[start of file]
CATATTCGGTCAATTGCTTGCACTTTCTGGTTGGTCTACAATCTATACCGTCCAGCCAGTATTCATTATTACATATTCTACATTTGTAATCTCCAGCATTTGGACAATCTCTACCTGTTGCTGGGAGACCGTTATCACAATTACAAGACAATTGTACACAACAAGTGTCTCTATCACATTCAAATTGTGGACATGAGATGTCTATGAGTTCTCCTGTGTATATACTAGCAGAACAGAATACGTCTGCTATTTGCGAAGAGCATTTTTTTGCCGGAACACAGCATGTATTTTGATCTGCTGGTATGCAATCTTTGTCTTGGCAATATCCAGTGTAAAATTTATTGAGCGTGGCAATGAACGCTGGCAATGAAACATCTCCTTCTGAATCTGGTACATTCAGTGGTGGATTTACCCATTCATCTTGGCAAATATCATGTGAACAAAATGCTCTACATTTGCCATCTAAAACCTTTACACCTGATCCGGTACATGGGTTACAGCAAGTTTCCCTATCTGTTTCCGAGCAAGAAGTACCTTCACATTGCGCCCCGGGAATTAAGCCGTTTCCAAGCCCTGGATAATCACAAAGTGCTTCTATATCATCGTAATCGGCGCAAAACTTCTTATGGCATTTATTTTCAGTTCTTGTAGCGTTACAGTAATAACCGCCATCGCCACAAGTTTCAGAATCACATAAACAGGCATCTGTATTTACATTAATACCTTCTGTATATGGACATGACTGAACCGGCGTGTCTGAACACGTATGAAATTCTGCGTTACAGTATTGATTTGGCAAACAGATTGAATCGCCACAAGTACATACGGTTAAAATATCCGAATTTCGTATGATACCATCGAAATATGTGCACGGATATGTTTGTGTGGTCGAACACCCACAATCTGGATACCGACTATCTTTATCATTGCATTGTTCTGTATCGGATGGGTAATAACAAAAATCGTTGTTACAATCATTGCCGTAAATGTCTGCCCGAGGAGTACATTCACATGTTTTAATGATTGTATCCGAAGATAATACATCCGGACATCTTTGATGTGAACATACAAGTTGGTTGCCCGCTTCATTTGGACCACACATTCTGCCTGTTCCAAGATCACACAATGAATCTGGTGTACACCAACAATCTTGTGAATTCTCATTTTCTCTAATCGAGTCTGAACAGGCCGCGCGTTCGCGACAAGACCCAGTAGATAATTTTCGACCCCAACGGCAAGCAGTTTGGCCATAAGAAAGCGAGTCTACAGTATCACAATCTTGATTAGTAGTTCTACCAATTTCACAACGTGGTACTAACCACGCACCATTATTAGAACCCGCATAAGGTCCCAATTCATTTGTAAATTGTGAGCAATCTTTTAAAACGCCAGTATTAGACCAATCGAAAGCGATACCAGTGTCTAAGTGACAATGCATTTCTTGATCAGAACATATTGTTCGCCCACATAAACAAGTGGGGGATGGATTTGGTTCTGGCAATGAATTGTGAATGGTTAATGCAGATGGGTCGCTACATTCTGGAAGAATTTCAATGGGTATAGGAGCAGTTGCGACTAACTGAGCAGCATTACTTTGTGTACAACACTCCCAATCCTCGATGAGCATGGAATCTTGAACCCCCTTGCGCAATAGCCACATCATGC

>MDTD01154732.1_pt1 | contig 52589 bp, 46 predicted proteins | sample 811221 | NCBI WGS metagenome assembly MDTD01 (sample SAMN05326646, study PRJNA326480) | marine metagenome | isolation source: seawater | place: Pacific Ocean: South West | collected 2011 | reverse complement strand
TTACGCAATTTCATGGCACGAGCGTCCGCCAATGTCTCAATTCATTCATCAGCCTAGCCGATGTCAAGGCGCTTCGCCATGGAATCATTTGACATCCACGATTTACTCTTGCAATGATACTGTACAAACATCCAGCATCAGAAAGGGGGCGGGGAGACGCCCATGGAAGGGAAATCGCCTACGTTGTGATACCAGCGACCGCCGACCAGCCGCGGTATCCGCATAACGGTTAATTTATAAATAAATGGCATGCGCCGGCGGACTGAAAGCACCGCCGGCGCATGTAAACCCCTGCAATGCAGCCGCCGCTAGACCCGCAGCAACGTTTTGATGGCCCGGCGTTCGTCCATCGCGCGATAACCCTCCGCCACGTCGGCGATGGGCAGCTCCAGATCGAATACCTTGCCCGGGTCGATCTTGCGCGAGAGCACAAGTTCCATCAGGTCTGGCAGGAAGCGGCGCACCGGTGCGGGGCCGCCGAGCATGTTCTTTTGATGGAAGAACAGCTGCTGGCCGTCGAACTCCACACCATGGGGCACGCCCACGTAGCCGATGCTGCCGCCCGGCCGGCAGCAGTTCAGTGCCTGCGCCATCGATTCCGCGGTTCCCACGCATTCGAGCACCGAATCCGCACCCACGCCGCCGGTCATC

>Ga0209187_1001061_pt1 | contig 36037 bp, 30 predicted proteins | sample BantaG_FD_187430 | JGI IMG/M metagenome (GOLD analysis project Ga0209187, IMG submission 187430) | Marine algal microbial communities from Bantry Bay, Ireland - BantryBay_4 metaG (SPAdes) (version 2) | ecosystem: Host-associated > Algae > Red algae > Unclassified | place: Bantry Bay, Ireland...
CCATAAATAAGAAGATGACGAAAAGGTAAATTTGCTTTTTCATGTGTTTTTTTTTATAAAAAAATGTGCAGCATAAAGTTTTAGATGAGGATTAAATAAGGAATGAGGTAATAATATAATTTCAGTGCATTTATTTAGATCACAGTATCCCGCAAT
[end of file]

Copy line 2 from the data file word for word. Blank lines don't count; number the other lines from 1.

>MDTD01154732.1_pt1 | contig 52589 bp, 46 predicted proteins | sample 811221 | NCBI WGS metagenome assembly MDTD01 (sample SAMN05326646, study PRJNA326480) | marine metagenome | isolation source: seawater | place: Pacific Ocean: South West | collected 2011 | reverse complement strand